I’m talking about I-You relationships with creation – transforming every experience into a unique connection. I-You relationships draw us closer to one another and to God. Nature’s abundance and beauty reveals God’s generosity and majesty. Creation’s healing, nourishing and life-giving properties reveal divine love.[iii]

God is in everything, and everything is in God. Isn’t this the message in the opening lines of John’s gospel? Jesus is God in the flesh – the eternal word of God wearing human skin and living among us. Jesus came to reveal a God who calls us into relationship. Jesus is Immanuel, God With Us. He experiences everything we do. He lives through pain, and hunger, and happiness, and temptation, and death. Jesus doesn’t relate to us just as human beings with DNA and predictable gene patterns. We are not called into a clinical relationship with Jesus. He doesn’t look at you and say, “A typical Christian of your spiritual age should be healthier,” as he rips off a prescription for more prayer and selfless giving. Jesus relates to you as an individual. He knows your pain. He knows your trials. He knows what excites you and what scares you. And he loves you.

The question is whether we can relate back to God. Remember what Buber said: Relation is reciprocity. If relating to another means give and take, then we have to give and not just take. A new relationship with God and creation means being vulnerable to God’s Word-- the ongoing, creative energy of God. Our spiritual task is to get out of the way enough so that we might be filled and renewed with God’s Word so that we can go about our work of healing, celebrating, and co-creating.[iv]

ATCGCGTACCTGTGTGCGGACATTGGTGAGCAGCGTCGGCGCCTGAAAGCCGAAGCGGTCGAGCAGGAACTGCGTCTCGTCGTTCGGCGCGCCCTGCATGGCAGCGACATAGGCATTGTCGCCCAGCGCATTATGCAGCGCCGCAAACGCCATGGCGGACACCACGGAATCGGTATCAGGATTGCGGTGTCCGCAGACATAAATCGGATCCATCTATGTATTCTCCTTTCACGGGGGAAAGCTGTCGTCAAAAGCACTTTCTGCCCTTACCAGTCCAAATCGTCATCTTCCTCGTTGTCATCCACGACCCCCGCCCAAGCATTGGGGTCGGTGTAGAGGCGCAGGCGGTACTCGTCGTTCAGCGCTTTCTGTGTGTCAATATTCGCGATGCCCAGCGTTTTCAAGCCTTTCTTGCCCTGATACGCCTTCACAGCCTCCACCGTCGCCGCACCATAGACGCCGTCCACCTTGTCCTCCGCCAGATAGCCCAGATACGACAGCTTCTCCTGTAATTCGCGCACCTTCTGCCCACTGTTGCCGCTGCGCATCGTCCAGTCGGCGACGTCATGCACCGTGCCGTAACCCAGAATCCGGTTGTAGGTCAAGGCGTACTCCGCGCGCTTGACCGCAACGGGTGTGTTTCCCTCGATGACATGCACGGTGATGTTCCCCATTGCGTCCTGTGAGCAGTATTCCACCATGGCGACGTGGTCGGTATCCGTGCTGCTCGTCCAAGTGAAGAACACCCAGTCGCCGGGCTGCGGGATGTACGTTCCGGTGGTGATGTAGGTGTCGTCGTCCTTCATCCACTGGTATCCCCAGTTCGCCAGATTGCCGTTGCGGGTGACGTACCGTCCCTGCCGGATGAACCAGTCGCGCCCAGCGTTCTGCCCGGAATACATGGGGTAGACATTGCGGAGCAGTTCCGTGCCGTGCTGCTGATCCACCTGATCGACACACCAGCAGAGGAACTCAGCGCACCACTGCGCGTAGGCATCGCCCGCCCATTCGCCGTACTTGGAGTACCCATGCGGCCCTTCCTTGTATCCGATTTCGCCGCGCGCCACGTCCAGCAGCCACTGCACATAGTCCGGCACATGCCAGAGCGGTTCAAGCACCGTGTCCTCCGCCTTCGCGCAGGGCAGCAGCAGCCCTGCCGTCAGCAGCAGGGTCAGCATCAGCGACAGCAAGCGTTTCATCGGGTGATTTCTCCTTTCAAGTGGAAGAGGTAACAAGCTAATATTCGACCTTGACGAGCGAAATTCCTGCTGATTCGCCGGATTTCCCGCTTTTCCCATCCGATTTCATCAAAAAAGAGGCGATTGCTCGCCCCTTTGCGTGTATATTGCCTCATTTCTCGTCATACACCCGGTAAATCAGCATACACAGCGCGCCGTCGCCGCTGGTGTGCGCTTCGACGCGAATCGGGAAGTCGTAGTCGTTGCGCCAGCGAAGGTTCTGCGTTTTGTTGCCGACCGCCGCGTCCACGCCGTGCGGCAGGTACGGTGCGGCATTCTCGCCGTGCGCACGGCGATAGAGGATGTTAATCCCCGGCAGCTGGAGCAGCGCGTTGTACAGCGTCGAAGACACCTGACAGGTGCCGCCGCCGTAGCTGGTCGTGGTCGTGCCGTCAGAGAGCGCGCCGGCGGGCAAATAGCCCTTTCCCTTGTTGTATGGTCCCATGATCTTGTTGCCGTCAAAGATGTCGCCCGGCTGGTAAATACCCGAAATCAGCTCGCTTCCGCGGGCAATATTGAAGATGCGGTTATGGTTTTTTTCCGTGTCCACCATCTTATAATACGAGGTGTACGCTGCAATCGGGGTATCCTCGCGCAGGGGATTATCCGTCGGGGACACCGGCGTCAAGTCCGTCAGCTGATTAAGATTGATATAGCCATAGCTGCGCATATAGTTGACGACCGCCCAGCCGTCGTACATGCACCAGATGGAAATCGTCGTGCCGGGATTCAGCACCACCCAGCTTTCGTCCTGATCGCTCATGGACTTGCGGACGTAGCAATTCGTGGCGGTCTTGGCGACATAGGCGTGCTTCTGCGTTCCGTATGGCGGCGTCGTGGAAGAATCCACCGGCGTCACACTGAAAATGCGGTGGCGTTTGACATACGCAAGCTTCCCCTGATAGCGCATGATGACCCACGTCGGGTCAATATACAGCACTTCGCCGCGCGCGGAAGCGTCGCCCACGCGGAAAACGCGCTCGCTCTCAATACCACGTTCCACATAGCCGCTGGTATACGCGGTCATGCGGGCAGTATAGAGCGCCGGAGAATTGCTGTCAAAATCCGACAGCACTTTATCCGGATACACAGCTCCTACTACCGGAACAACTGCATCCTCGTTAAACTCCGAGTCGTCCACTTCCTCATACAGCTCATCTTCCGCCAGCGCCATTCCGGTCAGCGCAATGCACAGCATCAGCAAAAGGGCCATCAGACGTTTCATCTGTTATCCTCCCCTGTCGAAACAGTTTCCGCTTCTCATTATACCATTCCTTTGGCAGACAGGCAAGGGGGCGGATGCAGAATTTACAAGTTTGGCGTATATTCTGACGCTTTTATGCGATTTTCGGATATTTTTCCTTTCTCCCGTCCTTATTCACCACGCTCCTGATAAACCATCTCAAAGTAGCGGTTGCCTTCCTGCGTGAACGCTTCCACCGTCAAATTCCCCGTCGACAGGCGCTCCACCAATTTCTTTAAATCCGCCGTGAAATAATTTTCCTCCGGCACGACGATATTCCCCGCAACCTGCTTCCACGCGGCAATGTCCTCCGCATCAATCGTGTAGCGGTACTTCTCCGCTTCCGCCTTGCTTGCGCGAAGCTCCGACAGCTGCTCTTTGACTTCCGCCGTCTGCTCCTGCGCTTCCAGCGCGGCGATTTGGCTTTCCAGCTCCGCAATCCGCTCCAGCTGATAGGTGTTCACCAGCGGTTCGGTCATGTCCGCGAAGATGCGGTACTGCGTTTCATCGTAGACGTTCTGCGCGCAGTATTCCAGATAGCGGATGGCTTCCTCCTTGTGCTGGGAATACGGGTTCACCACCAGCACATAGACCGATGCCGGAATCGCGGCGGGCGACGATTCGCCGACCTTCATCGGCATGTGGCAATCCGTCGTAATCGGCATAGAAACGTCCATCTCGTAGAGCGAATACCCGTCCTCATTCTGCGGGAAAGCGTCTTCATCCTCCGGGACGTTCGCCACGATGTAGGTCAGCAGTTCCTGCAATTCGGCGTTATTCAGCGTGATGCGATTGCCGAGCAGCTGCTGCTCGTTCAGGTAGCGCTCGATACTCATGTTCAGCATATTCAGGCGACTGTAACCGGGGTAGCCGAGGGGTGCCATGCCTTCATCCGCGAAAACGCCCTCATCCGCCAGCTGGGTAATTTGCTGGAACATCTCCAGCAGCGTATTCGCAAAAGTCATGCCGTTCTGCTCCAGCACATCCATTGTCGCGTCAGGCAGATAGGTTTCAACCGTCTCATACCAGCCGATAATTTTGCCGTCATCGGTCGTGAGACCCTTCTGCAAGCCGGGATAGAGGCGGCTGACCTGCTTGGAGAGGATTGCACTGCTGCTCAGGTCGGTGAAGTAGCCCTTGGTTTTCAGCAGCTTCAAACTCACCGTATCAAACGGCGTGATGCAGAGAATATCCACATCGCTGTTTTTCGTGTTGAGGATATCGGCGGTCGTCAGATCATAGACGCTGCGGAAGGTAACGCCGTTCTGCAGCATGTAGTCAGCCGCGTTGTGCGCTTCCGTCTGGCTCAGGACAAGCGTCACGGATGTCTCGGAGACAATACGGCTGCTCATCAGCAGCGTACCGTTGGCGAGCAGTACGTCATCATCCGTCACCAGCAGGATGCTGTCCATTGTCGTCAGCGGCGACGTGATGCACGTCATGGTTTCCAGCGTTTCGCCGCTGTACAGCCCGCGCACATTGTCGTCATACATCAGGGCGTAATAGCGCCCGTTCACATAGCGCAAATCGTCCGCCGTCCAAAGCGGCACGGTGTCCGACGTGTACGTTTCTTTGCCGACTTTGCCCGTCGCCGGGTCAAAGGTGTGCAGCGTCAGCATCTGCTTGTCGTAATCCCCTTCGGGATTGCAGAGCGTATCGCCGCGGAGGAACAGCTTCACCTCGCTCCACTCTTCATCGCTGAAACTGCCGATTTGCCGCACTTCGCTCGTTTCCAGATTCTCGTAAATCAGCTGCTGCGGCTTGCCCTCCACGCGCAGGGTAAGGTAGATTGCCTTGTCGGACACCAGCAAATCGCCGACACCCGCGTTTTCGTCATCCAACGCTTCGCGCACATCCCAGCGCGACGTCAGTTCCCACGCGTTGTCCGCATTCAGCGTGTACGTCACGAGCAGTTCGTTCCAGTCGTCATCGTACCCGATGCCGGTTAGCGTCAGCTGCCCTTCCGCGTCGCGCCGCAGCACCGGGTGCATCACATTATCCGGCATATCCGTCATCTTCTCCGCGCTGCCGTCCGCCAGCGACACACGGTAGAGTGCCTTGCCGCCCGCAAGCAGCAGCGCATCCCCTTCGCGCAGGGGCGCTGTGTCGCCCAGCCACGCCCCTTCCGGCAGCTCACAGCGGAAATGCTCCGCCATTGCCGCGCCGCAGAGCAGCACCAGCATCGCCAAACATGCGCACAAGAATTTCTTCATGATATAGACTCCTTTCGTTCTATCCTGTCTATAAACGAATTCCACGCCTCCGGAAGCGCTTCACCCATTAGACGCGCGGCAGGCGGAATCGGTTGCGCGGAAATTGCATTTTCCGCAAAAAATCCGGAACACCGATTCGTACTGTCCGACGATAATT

What I’m really talking about today is the power of love. I’m asking you to love creation and to love one another, and to love God. The love I’m talking about involves some risk. Think of a two people who fall in love. In a moment of passion, a guy says, “I love you.” And the girl says, “Wow, I love you too.” I see it in the movies all the time. The guy might mean it with all of his soul. But he is only into experiencing the moment: the rush of excitement. He says, “I Love you,” but he might really mean, “I love girls,” or “I love how I feel right now.” If that’s the case, then what he calls love is really using the woman as an object to fulfill his supposed needs at that moment. How many people do you know who have heard the words “I love you,” and then left the relationship feeling cheap and used? We might call it love, but it’s not a relationship.

Think of what happens with another couple when they say “I love you” to one another. They look, and listen, and touch one another, and they know that what they see, hear, and feel has been kissed by God. This is not just any person. This is not just MY wife, or MY husband, or MY lover. This person represents the image of God, and we are given to one another as a reminder to enjoy the gifts of God.

Sure, we can live in an orderly, detached reliable world. We can categorize people and judge them, and distance ourselves from “those people” who are always screwing things up.
We can suck the life out of those around us, and our earth, until we are bloated and satisfied while others are tossed aside like second-hand remnants after they’ve served their purpose. There is another way.

We can approach one another, and the world around us and realize that that we see, or touch is a single unique being, interconnected yet unique. This week I want you to look. Really look. And listen, and touch know that what you see, and hear, and feel, has been kissed by God.

[i] “Gone With the Water” by Joel Bourne in National Geographic,
[ii] from Martin Buber, I and Thou (New York: Charles Scribner, 1970), 56-58.
[iii] “The Call of Creation: God's Invitation and the Human Response,”
[iv] Some ideas in this sermon were freely lifted from Original Blessing by Matthew Fox (New York: Putnam, 1983).